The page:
BACKGROUND: Guidelines recommend reducing elevated serum phosphate in patients with CKD. Tenapanor, a minimally absorbed inhibitor of gastrointestinal sodium/hydrogen exchanger 3 (NHE3), reduces paracellular phosphate transport.METHODS: In this phase 3 randomized, double-blind trial, we randomly assigned patients with hyperphosphatemia receiving maintenance hemodialysis to receive twice-daily oral tenapanor (3, 10, or 30 mg [the latter down-titrated, if needed]) for 8 weeks. Patients were then rerandomized 1:1 to receive either their previously assigned dose or placebo for a 4-week 'withdrawal' period. We measured serum phosphate levels over the course of the trial. The primary end point was mean change in serum phosphate over the 4-week withdrawal period for the tenapanor group (using pooled data) versus the placebo group.RESULTS: Of 219 patients randomized, 152 completed both study phases. During the initial 8-week treatment period, all three treatment groups experienced significant decreases in mean serum phosphate (reductions of 1.00, 1.02, and 1.19 mg/dl, corresponding to the 3, 10, and 30 mg [down-titrated] dose groups, respectively). Tenapanor also showed a significant benefit over placebo during the withdrawal period, with a mean increase of 0.85 mg/dl in the placebo group versus a mean increase of 0.02 mg/dl in the pooled tenapanor group. Adverse events were largely limited to softened stool and a modest increase in bowel movement frequency, resulting from increased stool sodium and water content, stemming from tenapanor's mechanism of action.CONCLUSIONS: Tenapanor significantly reduced elevated serum phosphate in patients with hyperphosphatemia receiving maintenance hemodialysis. Adverse effects were limited to those induced by its known mechanism of action, which increases stool sodium and water content.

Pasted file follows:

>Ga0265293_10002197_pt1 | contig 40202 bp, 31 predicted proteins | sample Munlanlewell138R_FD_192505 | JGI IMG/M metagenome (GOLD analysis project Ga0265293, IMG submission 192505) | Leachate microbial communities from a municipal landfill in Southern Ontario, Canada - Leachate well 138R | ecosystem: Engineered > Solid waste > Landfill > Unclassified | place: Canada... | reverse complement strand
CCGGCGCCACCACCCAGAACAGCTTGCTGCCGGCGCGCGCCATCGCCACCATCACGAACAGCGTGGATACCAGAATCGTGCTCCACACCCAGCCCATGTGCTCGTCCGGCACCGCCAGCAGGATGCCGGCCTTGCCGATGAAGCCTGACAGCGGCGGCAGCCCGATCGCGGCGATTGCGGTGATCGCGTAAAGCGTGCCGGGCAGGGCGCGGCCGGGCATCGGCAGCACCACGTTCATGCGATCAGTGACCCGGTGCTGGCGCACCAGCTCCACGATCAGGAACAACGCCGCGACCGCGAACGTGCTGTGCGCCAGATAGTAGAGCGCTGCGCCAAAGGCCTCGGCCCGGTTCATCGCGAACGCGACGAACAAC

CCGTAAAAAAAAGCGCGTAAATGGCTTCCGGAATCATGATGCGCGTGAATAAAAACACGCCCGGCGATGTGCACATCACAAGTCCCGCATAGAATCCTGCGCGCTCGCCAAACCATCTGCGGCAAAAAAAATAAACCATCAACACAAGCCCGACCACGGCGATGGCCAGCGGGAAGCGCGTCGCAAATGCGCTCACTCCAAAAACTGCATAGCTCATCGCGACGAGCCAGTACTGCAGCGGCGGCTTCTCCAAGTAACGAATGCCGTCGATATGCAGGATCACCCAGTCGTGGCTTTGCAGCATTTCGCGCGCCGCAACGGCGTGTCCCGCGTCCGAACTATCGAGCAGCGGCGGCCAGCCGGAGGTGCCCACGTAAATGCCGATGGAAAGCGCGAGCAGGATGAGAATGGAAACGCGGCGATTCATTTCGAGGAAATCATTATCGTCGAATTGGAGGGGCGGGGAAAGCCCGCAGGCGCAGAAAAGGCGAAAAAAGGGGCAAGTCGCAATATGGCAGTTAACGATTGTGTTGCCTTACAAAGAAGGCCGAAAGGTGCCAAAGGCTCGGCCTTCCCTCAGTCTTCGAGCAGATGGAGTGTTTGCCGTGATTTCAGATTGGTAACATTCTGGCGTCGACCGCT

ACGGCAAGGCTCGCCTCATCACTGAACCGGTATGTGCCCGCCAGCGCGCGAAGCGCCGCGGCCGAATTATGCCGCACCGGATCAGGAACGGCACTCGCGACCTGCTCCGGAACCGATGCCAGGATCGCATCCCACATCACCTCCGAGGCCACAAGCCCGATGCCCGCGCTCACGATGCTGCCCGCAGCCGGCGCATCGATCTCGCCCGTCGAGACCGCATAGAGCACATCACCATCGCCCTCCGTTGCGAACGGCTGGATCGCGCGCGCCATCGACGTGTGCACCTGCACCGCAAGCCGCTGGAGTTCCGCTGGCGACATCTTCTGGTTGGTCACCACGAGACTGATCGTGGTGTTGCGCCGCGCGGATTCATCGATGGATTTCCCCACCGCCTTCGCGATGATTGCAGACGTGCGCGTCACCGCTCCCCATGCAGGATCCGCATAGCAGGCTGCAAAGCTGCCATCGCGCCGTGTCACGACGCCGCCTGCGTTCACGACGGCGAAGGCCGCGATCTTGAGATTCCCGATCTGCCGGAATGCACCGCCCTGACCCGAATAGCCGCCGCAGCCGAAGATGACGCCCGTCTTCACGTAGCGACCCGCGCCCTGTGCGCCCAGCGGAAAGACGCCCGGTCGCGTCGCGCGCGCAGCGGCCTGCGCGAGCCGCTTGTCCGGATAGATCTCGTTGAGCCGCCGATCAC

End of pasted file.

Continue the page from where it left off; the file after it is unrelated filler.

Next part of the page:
View details for PubMedID 30846557